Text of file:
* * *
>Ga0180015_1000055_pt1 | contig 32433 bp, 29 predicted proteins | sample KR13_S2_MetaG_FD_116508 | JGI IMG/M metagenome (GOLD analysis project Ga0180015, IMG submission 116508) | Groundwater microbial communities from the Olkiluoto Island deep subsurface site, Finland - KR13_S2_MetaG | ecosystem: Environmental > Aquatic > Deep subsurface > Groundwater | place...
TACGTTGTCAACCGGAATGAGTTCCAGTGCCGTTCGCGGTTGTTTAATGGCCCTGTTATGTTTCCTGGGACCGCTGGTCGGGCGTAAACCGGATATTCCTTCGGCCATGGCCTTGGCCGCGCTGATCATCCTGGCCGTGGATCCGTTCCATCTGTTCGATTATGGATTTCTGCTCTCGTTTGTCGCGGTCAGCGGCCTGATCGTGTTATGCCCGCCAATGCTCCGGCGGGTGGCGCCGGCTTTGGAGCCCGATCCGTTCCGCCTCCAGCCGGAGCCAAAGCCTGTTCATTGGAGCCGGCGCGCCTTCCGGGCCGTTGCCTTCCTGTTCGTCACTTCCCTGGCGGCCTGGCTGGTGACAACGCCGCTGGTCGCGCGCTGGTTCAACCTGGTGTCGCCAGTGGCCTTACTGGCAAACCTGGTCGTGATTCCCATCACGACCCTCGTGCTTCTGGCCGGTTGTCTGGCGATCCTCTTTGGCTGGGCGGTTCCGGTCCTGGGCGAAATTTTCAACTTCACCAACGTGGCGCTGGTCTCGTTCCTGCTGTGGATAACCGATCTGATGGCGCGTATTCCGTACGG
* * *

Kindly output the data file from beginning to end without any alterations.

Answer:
>Ga0180015_1000055_pt1 | contig 32433 bp, 29 predicted proteins | sample KR13_S2_MetaG_FD_116508 | JGI IMG/M metagenome (GOLD analysis project Ga0180015, IMG submission 116508) | Groundwater microbial communities from the Olkiluoto Island deep subsurface site, Finland - KR13_S2_MetaG | ecosystem: Environmental > Aquatic > Deep subsurface > Groundwater | place...
TACGTTGTCAACCGGAATGAGTTCCAGTGCCGTTCGCGGTTGTTTAATGGCCCTGTTATGTTTCCTGGGACCGCTGGTCGGGCGTAAACCGGATATTCCTTCGGCCATGGCCTTGGCCGCGCTGATCATCCTGGCCGTGGATCCGTTCCATCTGTTCGATTATGGATTTCTGCTCTCGTTTGTCGCGGTCAGCGGCCTGATCGTGTTATGCCCGCCAATGCTCCGGCGGGTGGCGCCGGCTTTGGAGCCCGATCCGTTCCGCCTCCAGCCGGAGCCAAAGCCTGTTCATTGGAGCCGGCGCGCCTTCCGGGCCGTTGCCTTCCTGTTCGTCACTTCCCTGGCGGCCTGGCTGGTGACAACGCCGCTGGTCGCGCGCTGGTTCAACCTGGTGTCGCCAGTGGCCTTACTGGCAAACCTGGTCGTGATTCCCATCACGACCCTCGTGCTTCTGGCCGGTTGTCTGGCGATCCTCTTTGGCTGGGCGGTTCCGGTCCTGGGCGAAATTTTCAACTTCACCAACGTGGCGCTGGTCTCGTTCCTGCTGTGGATAACCGATCTGATGGCGCGTATTCCGTACGG